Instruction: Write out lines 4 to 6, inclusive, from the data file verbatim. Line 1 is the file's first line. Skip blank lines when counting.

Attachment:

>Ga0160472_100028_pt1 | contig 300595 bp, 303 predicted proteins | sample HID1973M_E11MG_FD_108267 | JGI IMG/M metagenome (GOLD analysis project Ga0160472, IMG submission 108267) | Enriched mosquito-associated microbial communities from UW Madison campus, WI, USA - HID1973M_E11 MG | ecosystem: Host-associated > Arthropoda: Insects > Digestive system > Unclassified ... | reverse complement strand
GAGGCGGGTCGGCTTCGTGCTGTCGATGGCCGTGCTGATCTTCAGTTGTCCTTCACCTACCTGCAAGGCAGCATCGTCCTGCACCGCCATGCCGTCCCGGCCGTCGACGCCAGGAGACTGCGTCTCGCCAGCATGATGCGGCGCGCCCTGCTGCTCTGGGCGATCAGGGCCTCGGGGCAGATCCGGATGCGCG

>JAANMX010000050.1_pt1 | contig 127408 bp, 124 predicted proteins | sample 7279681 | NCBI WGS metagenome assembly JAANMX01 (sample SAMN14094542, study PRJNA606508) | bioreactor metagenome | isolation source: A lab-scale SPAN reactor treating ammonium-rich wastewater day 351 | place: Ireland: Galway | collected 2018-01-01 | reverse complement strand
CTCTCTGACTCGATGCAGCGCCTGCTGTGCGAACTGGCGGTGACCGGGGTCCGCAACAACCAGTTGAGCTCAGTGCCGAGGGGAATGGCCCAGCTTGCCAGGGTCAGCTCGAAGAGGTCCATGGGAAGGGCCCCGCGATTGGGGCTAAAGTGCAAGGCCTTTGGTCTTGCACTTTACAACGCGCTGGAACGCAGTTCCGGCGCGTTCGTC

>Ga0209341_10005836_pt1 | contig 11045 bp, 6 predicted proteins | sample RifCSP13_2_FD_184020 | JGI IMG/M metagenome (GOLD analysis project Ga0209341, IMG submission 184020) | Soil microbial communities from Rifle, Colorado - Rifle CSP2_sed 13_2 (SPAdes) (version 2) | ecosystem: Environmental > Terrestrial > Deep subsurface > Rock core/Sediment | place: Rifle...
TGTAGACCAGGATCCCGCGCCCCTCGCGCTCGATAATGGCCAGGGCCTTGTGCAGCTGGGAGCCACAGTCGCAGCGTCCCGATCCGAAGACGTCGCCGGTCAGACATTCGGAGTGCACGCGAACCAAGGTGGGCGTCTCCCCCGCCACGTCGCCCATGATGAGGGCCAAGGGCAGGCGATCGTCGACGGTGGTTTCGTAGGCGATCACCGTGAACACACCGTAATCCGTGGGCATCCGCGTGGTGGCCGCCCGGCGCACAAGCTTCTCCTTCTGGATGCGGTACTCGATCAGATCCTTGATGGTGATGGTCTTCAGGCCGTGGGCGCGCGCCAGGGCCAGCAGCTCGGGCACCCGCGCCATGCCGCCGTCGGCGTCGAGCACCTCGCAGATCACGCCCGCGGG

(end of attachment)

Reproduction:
CTCTCTGACTCGATGCAGCGCCTGCTGTGCGAACTGGCGGTGACCGGGGTCCGCAACAACCAGTTGAGCTCAGTGCCGAGGGGAATGGCCCAGCTTGCCAGGGTCAGCTCGAAGAGGTCCATGGGAAGGGCCCCGCGATTGGGGCTAAAGTGCAAGGCCTTTGGTCTTGCACTTTACAACGCGCTGGAACGCAGTTCCGGCGCGTTCGTC

>Ga0209341_10005836_pt1 | contig 11045 bp, 6 predicted proteins | sample RifCSP13_2_FD_184020 | JGI IMG/M metagenome (GOLD analysis project Ga0209341, IMG submission 184020) | Soil microbial communities from Rifle, Colorado - Rifle CSP2_sed 13_2 (SPAdes) (version 2) | ecosystem: Environmental > Terrestrial > Deep subsurface > Rock core/Sediment | place: Rifle...
TGTAGACCAGGATCCCGCGCCCCTCGCGCTCGATAATGGCCAGGGCCTTGTGCAGCTGGGAGCCACAGTCGCAGCGTCCCGATCCGAAGACGTCGCCGGTCAGACATTCGGAGTGCACGCGAACCAAGGTGGGCGTCTCCCCCGCCACGTCGCCCATGATGAGGGCCAAGGGCAGGCGATCGTCGACGGTGGTTTCGTAGGCGATCACCGTGAACACACCGTAATCCGTGGGCATCCGCGTGGTGGCCGCCCGGCGCACAAGCTTCTCCTTCTGGATGCGGTACTCGATCAGATCCTTGATGGTGATGGTCTTCAGGCCGTGGGCGCGCGCCAGGGCCAGCAGCTCGGGCACCCGCGCCATGCCGCCGTCGGCGTCGAGCACCTCGCAGATCACGCCCGCGGG